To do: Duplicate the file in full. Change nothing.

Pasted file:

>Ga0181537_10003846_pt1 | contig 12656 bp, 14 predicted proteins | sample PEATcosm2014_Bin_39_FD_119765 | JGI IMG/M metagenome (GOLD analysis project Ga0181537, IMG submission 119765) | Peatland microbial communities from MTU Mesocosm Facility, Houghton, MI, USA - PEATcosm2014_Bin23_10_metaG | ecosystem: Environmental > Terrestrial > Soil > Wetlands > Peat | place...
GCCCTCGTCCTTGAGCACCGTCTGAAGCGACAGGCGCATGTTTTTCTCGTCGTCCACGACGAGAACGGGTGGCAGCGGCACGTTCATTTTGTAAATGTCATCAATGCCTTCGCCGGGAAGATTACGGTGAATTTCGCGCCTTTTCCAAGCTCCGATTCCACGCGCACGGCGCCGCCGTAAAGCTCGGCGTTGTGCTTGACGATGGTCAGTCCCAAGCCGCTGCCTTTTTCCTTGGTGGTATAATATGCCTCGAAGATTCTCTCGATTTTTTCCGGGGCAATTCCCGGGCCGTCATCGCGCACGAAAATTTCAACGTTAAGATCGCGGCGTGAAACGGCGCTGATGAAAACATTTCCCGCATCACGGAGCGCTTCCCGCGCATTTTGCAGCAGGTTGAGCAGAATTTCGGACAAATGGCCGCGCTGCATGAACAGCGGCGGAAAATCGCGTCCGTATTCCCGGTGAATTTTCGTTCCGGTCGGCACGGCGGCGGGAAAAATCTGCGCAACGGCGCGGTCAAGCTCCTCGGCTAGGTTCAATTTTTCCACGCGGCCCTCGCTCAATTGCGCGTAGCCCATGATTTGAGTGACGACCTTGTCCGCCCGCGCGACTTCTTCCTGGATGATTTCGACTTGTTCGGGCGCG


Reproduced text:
>Ga0181537_10003846_pt1 | contig 12656 bp, 14 predicted proteins | sample PEATcosm2014_Bin_39_FD_119765 | JGI IMG/M metagenome (GOLD analysis project Ga0181537, IMG submission 119765) | Peatland microbial communities from MTU Mesocosm Facility, Houghton, MI, USA - PEATcosm2014_Bin23_10_metaG | ecosystem: Environmental > Terrestrial > Soil > Wetlands > Peat | place...
GCCCTCGTCCTTGAGCACCGTCTGAAGCGACAGGCGCATGTTTTTCTCGTCGTCCACGACGAGAACGGGTGGCAGCGGCACGTTCATTTTGTAAATGTCATCAATGCCTTCGCCGGGAAGATTACGGTGAATTTCGCGCCTTTTCCAAGCTCCGATTCCACGCGCACGGCGCCGCCGTAAAGCTCGGCGTTGTGCTTGACGATGGTCAGTCCCAAGCCGCTGCCTTTTTCCTTGGTGGTATAATATGCCTCGAAGATTCTCTCGATTTTTTCCGGGGCAATTCCCGGGCCGTCATCGCGCACGAAAATTTCAACGTTAAGATCGCGGCGTGAAACGGCGCTGATGAAAACATTTCCCGCATCACGGAGCGCTTCCCGCGCATTTTGCAGCAGGTTGAGCAGAATTTCGGACAAATGGCCGCGCTGCATGAACAGCGGCGGAAAATCGCGTCCGTATTCCCGGTGAATTTTCGTTCCGGTCGGCACGGCGGCGGGAAAAATCTGCGCAACGGCGCGGTCAAGCTCCTCGGCTAGGTTCAATTTTTCCACGCGGCCCTCGCTCAATTGCGCGTAGCCCATGATTTGAGTGACGACCTTGTCCGCCCGCGCGACTTCTTCCTGGATGATTTCGACTTGTTCGGGCGCG